david wong

Hey! I'm David, the author of the Real-World Cryptography book. Previously I was the security lead for Diem (Libra) at Facebook, and a security consultant for the Cryptography Services of NCC Group. This is my blog about cryptography and security and other related topics that I find interesting.

Newegg trial: Crypto legend takes the stand, goes for knockout patent punch posted November 2013

"We've heard a good bit in this courtroom about public key encryption," said Albright. "Are you familiar with that?" "Yes, I am," said Diffie, in what surely qualified as the biggest understatement of the trial. "And how is it that you're familiar with public key encryption?" "I invented it."

A nice piece of journalism about how Diffie stood out in court to "knock out the Jones patent with "clear and convincing" evidence (which is the standard for invalidating a patent).".

Learning more about the guy who is behind the Diffie-Hellman">http://en.wikipedia.org/wiki/Diffie%E2%80%93Hellman_key_exchange">Diffie-Hellman handshake.

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Done! posted November 2013

So after a long night staying up and coding I finally handed in my project including my report in LaTeX.

I'm not really proud of what I did, I felt like I could have done much better if given more time (okay I slacked and I had enough time).

BUT, as I already said earlier, I've accomplished a lot and even though I'm done with this project I still kinda want to keep working on it.

Things that I've learned doing this class :

  • C is awful. But now I know the basics. I wish we had one more project to code in C to really get it though.
  • Makefile? Headers? I still don't really get the structure of a C project (and I'm ashamed).
  • I know Linux! Okay I don't know Linux that much, but I'm getting really causy there. I installed debian on a VM and I'm considering setting up a dual boot on my laptop now.
  • Emacs emacs! I was postponing learning it because I was afraid, and just forced myself to use it for this project and goshh am I fast when I use it. When I go back to Sublime Text I just want to C-M-F, C-A, C-K, C-Y...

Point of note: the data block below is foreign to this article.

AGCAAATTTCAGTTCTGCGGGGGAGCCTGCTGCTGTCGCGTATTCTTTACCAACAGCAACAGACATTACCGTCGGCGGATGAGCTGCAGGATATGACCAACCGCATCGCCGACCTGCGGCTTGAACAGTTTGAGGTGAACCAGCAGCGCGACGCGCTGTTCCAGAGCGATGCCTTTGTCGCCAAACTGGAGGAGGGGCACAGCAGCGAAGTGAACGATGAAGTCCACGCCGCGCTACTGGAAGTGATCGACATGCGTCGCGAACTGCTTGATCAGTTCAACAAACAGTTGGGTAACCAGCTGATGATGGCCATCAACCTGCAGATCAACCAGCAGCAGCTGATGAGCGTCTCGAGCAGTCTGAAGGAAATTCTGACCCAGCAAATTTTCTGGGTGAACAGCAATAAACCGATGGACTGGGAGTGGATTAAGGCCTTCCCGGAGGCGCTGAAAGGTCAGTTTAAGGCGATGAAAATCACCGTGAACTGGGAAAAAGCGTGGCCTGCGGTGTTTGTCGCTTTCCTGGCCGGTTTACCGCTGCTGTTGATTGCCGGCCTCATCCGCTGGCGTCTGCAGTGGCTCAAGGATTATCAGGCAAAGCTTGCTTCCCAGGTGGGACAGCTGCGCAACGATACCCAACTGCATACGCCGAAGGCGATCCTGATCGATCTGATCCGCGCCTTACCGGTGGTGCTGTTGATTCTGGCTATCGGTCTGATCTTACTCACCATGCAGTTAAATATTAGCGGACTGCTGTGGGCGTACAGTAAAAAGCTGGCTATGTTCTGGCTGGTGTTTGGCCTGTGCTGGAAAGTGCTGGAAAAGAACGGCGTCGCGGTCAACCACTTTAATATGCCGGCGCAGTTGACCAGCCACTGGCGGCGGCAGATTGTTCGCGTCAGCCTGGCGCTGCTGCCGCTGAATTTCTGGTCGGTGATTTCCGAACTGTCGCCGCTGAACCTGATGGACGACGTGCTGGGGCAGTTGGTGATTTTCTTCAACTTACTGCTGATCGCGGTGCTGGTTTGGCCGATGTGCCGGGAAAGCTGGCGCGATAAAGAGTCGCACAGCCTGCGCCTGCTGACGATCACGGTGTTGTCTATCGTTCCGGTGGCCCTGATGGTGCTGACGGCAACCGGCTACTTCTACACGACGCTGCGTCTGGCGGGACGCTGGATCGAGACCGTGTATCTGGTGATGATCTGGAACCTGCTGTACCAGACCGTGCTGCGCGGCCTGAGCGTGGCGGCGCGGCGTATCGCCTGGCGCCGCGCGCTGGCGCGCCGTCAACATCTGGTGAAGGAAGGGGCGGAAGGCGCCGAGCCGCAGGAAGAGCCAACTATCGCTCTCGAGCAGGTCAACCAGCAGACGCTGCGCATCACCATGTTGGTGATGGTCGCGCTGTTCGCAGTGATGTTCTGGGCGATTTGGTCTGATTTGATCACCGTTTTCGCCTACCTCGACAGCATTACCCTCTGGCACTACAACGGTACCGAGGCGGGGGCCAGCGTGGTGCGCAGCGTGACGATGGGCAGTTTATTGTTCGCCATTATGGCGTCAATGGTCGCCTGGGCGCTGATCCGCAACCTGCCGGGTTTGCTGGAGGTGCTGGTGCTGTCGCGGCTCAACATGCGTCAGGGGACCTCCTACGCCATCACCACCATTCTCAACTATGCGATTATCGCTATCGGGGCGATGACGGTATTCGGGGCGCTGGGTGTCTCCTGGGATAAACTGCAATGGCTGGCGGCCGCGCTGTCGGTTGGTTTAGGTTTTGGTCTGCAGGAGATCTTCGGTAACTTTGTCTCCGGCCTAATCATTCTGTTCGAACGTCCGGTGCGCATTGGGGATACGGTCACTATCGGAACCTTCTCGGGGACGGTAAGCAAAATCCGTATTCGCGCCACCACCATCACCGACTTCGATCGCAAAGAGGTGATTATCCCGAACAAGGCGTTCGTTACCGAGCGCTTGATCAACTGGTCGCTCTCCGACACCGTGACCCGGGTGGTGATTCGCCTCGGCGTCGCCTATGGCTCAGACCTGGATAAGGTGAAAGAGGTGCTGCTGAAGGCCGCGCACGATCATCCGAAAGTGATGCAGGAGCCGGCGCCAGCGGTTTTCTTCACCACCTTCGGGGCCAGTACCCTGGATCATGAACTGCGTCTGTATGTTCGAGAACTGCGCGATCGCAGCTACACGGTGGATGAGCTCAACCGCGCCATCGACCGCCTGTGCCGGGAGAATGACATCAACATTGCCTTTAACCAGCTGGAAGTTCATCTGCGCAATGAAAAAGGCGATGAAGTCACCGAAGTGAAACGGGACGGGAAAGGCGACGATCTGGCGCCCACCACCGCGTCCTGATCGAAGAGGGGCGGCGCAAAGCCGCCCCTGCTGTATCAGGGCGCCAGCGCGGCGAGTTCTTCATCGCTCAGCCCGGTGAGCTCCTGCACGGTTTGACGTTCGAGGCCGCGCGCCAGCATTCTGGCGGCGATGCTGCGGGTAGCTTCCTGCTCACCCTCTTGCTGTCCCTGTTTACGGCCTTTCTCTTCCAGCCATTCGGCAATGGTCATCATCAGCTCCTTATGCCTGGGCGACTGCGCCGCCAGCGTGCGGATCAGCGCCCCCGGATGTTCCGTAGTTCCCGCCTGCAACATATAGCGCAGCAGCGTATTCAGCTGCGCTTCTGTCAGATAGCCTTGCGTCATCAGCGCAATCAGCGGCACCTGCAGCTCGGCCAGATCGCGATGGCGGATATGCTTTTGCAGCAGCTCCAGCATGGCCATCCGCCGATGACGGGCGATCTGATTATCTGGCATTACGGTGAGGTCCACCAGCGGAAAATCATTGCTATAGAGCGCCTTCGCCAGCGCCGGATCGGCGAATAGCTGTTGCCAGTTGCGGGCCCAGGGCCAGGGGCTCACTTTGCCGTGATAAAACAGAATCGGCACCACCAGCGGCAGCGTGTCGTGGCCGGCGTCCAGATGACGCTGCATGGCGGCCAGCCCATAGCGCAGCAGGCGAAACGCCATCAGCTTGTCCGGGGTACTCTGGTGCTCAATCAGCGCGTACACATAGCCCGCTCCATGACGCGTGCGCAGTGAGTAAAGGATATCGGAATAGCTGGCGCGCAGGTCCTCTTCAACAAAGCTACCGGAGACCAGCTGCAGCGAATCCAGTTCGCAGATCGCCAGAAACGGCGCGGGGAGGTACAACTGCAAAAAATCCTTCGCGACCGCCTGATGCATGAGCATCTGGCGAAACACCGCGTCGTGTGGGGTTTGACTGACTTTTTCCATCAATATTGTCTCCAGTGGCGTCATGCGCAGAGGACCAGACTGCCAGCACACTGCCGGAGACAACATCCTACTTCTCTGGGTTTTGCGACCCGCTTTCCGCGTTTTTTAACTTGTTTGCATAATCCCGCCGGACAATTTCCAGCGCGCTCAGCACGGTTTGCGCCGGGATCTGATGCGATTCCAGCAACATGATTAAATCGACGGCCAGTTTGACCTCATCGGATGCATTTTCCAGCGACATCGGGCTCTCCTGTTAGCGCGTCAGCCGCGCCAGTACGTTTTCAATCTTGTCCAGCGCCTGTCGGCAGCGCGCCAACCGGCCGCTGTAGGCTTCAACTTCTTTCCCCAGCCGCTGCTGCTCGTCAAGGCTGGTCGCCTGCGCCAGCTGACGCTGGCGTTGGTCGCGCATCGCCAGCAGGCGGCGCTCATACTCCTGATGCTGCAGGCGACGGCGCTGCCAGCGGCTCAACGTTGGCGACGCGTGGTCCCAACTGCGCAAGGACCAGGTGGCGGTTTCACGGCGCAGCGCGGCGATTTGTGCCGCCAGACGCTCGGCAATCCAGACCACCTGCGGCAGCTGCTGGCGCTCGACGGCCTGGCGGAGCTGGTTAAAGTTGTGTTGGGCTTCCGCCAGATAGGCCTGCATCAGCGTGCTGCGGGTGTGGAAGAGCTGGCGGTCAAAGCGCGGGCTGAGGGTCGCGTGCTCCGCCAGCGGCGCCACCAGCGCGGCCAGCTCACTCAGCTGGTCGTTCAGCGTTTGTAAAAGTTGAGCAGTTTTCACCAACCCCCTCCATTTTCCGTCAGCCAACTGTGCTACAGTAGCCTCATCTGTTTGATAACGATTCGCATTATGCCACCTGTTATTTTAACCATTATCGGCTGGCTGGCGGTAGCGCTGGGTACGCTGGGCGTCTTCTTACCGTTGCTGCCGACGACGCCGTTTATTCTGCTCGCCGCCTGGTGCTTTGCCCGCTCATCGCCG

• LaTeX! As a Math major I've always been ashamed not knowing it. Now that I got a taste of it I'm wondering if I should use it to write my book on.
  • Svn and Git. I'm not a stranger anymore! And I use them for all my websites as well now :)

I think that's it, but I feel like I've learned a lot and I wished this course was a year thing rather than a semester thing.

The course is not over yet though and next week we'll dive into java for... a quick swim since it will be our last week.

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I'm turning nuts posted November 2013

I feel like I've been doing a hackaton these past few days trying to finish my sudoku solver. I had to hand it in 2 hours ago but still haven't finished... I really hope this won't affect my grade too much.

I've been learning a lot of Emacs, C, using gcov, gprof, LaTeX... I'm so confused right now and my code has became so dense that it's hard for me to debug it.

Yesterday, suddenly, I found something really stupid in my sudoku grid generation that I couldn't fix. A day after, I found the solution, randomly, fixing it created a huge load of other issues. I have been re-inspecting my whole code all day long and I'm stressed by this deadline that I already passed.

Gosh that is a hard course.

And... because of this, I missed a day writing on my new application. I was on a 9-day strike :(

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What is the enlightenment I'm supposed to attain after studying finite automata? posted November 2013

I'm studying automata, it's sort of a "logical" subject that reminds me of studying mathematics. It looks cool, it only asks your brain to think, not to memorize, and you don't really know what's the real use of it.

If you want to take a peak at what I'm studying, you can find a similar course on Coursera given by Jeff Ullman from Stanford (yes, obviously I should have moved to the US and attend Stanford).

Well, someone nicely asked what I was thinking on Stackoverflow, and someone else nicely answered.

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NSA infected 50,000 computer networks with malicious software posted November 2013

Example about Belgium:

One example of this type of hacking was discovered in September 2013 at the Belgium telecom provider Belgacom. For a number of years the British intelligence service - GCHQ – has been installing this malicious software in the Belgacom network in order to tap their customer’s telephone and data traffic. The Belgacom network was infiltrated by GCHQ through a process of luring employees to a false Linkedin page.
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Réseaux posted November 2013

I have an exam of Réseaux (Network) tomorrow and the slides of my prof are... how could I say this... not really clear. We have practical applications classes but they were... organized in the worst possible way. The subject did seem interesting at first but I felt like I learned nothing. Hopefully for the past few weeks I've been using the wonderful online course An Introduction to Computer Networks given by Nick McKeown and Philip Levis both very competent profs from Stanford. It seems like I should have gone there for my master of Cryptography :) Anyway, I'm doing with what I have here and I feel blessed studying Cryptography right when free online courses started becoming a thing.

The course is available here.

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